This conflation of these two sets of priorities and confusion of how initiatives will be valued limits our ability to advocate for both. Access to justice initiatives are not a failure if they do not resolve the problems of the most needy in our society. That is often not their primary purpose. Instead, they can be directed at people who are not always well served in the current environment that emphasizes the hiring of lawyers as representatives to achieve problem resolution and full court processes to resolve disputes. There are many people who may not have the funds needed to hire full service legal representation or need that level of service, but who can read well, and have access to computers and other initiatives, that can help them resolve their issues.

Access to Justice is not a failure if it solves the problems for these people. That said, there are many who will continue to have need of poverty alleviation and legal means are excellent tools to make sure that happens. It is appropriate for systems and services to be in place to help them get what they need. More people with legal problems identify concerns about issues like worrying lawyers will make a problem worse than say that they can’t afford legal assistance.[2] Finding better ways for people to navigate their interactions with the state and each other is a big tent, and there is room for diverse approaches. Let’s make sure we understand what we are discussing and not try to make every initiative fit all goals to be seen as a success.

[1] Charn, Jeanne. “Celebrating the ‘Null’ Finding: Evidence-Based Strategies for Improving Access to Legal Services.” Yale L.J. 122 (2013): 2206. https://www.yalelawjournal.org/essay/celebrating-the-null-finding-evidence-based-strategies-for-improving-access-to-legal-services.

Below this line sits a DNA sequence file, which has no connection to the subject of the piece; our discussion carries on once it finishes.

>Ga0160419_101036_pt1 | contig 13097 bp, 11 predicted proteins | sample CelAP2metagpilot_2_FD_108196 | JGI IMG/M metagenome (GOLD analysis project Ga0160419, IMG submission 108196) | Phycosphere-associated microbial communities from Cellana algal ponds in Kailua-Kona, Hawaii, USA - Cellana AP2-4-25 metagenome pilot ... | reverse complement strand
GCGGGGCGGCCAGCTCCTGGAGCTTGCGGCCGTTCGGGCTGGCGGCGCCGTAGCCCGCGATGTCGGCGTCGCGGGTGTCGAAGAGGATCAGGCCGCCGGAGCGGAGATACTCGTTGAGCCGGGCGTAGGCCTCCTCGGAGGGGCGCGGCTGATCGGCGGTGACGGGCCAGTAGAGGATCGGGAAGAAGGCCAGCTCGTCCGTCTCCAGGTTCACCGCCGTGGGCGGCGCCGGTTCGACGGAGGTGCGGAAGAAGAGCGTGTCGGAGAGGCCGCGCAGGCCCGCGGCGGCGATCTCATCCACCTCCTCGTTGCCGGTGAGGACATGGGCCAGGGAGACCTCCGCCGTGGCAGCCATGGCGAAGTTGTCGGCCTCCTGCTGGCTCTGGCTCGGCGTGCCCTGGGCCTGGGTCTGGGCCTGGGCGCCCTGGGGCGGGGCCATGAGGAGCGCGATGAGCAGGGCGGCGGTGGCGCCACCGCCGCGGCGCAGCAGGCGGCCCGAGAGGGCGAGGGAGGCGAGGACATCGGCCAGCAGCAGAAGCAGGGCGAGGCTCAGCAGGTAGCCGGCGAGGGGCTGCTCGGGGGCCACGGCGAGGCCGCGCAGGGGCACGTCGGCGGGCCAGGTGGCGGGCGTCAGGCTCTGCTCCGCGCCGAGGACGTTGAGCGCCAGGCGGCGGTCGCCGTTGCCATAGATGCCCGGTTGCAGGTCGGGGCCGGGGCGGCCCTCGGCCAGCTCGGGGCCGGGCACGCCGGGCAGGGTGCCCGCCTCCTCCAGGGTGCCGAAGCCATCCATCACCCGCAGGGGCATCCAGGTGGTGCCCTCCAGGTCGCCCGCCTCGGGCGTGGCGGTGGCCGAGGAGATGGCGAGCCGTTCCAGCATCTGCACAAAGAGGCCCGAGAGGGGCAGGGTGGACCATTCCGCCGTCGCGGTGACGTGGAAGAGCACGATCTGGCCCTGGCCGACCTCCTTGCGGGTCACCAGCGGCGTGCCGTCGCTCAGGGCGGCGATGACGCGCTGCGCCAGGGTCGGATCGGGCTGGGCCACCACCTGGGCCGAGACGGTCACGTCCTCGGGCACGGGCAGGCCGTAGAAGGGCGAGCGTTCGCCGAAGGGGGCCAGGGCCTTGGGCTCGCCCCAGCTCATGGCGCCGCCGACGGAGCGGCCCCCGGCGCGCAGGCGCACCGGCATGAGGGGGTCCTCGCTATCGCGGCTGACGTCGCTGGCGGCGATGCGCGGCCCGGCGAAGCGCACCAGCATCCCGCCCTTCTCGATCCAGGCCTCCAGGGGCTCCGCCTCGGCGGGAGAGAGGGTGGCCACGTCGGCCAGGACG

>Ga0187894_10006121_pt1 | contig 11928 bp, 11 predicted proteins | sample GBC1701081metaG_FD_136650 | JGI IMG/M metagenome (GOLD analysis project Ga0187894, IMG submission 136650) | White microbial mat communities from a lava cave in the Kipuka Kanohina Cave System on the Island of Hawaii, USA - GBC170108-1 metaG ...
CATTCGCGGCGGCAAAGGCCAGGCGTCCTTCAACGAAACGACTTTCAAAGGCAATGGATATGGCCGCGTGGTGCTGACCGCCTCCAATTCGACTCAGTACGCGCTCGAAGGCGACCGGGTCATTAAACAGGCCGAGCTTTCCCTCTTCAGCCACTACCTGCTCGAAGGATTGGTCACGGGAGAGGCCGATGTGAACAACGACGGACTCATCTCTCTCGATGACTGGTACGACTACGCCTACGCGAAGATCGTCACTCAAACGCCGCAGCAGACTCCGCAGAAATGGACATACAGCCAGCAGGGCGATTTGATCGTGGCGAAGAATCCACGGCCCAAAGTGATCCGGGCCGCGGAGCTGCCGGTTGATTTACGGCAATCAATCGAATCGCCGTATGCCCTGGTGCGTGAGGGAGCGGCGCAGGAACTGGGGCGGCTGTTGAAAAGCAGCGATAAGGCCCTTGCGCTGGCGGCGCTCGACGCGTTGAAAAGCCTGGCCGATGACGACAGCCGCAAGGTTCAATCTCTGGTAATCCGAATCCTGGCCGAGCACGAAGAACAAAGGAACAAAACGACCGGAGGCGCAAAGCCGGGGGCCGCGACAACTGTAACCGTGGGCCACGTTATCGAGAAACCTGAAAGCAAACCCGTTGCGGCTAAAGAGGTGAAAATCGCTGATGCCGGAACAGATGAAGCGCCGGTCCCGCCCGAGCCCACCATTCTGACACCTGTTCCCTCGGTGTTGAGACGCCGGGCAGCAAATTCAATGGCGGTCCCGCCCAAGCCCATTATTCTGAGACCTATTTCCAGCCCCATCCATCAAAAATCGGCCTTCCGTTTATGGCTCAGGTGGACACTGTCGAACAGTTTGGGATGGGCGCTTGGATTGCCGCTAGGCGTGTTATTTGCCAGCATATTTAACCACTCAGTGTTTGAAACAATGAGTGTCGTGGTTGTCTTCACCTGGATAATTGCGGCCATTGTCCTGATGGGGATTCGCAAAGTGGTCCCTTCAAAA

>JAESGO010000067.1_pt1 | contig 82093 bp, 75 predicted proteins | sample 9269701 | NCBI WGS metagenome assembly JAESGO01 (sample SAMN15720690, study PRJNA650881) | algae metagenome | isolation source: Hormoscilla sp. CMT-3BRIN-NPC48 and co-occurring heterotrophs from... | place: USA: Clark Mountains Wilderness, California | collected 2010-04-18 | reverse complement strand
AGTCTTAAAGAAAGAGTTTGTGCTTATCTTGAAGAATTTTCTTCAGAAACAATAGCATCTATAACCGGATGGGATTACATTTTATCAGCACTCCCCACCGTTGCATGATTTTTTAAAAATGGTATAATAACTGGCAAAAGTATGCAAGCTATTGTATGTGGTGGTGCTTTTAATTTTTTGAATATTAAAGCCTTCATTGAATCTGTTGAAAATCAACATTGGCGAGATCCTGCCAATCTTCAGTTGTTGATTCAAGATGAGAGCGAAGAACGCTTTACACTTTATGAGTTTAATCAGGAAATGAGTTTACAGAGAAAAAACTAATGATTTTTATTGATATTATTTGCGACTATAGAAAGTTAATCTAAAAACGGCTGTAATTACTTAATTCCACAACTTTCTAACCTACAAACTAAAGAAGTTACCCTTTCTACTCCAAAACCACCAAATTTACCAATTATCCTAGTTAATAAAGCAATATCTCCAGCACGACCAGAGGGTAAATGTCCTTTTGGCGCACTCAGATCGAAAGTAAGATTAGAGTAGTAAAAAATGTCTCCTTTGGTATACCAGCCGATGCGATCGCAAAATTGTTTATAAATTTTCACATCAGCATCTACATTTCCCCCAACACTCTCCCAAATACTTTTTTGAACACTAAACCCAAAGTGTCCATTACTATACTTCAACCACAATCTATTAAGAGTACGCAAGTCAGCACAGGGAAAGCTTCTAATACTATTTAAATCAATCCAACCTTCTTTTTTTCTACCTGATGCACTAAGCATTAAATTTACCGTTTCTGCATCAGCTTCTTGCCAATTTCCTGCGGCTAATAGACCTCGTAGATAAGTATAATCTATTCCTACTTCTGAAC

[2] Sutherland, Sarah A. “Uncovering Opportunities for Legal Services.” CBA/ABC The National, June 20, 2023. https://nationalmagazine.ca/en-ca/articles/law/access-to-justice/2023/uncovering-opportunities-for-legal-services.

Comments

  1. This is a very apt and important point. It reminds me one initiative consciously designed to both improve A2J and alleviate poverty — Ontario’s system of community legal clinics.

    They generally practice only in niches where the interests of all of a community’s low-income people are aligned. This includes residential tenancy law (for tenants only) and social benefits law (for benefits claimants). Ontario’s clinics avoid family law and criminal defence — despite the many low-income people who have such needs — because those cases are likely to pit one low-income person against another. (This is only possible to the extent that other forms of state-funded legal aid are made available for those needs).

    The idea is that the Clinic is to advance the collective interests of low-income people, through mobilization and law reform in addition to case work. This is explained in a classic article by Lenny Abramowicz “The Critical Characteristics of Community Legal Aid Clinics in Ontario” (https://aclco.org/wp-content/uploads/2019/01/Critical-Characteristics-of-CLCs-in-Ontario.pdf).

    That being said, the tension between these two sets of priorities, to which Sarah refers, definitely does play out in this context too. Clinics must choose, in allocating their small budgets, how much to spend on collective action versus just trying to keep up with the cases one at a time.

  2. Sarah A. Sutherland

    Thank you Noel. The clinics sound like a great example of programming targeting poverty alleviation.